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1. none
2. none
3. no
4. zero

I use the roller specifically to train my balance and riding skills when I can't get out on the road. So having a bracket or something would defeat the purpose for me. In spite of my position here, your idea is interesting and I am sure you would find buyers if you put it on the market, especially if it could be used with all brands of rollers (i.e. not attached directly to the roller frame).

Kreitler offers a fork stand for their roller, as does Tacx. However, I think they hold the bike still as opposed to your concept with some movement allowed.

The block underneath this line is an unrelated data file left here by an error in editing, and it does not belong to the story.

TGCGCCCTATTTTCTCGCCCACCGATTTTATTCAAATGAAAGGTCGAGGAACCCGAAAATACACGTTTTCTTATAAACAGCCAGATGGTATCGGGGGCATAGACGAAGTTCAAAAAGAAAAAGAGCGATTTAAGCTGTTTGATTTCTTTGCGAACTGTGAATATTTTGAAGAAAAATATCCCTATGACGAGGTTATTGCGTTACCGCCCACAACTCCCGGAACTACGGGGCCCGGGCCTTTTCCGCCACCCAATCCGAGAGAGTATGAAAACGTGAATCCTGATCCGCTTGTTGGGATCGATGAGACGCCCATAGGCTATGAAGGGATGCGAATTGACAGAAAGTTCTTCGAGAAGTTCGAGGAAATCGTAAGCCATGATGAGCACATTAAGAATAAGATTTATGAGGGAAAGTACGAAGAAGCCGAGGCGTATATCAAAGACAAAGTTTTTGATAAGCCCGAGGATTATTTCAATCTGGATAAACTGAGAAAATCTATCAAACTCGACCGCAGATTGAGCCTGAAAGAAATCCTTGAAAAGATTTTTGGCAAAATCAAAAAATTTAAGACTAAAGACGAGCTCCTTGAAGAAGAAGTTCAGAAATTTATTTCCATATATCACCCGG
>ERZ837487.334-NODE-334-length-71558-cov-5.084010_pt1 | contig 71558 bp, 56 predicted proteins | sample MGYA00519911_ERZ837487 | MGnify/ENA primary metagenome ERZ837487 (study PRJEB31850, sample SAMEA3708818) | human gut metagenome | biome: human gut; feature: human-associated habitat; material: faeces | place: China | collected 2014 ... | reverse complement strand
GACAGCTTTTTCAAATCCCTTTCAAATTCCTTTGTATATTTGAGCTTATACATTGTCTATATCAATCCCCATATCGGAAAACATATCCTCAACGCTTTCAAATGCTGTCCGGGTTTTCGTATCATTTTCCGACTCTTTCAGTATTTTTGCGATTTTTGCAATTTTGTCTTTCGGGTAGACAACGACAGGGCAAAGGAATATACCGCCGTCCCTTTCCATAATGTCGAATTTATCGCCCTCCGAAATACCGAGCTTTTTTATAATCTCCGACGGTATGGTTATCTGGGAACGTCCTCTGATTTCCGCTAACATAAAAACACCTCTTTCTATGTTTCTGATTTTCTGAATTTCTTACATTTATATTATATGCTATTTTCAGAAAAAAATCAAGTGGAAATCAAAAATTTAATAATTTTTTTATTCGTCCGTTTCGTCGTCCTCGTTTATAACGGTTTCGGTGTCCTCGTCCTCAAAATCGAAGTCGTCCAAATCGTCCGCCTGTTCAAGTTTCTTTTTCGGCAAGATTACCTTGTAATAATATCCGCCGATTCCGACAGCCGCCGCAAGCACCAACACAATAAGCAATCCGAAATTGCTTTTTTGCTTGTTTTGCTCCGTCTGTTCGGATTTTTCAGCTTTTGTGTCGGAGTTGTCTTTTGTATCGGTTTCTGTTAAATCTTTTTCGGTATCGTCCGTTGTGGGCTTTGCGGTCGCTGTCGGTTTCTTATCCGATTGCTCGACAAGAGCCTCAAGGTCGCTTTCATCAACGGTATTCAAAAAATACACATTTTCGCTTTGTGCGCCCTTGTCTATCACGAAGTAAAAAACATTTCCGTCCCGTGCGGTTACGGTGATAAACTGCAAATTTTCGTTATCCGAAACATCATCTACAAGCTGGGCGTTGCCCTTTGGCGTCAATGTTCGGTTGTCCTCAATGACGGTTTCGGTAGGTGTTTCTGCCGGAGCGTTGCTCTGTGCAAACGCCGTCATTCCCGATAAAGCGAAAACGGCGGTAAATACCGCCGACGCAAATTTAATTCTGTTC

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Old 12-27-04, 07:38 PM   #10
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Rollers are intended to help people develop perfectly internalized balance, so the bike does not wobble when they pedal. Your stabilization device could not interfere with this without degrading the utility of rollers.

It seemed to me that what was needed for people who had trouble with rollers, was an accident-catching device, so they couldn't fall and get hurt. I built a two-foot thick doorway that was only barely wider than the rollers, out of plywood and lumber. I then got extravagant and built a deck that covered the space inside the doorway, between the two front rollers, and of course the rollers were fixed relative to the doorway. At that point I stopped and never finished it. I work on it a little bit each winter. Someday it will be done, but I no longer have a ready list of people with bad pedal strokes who will volunteer. Maybe that will change.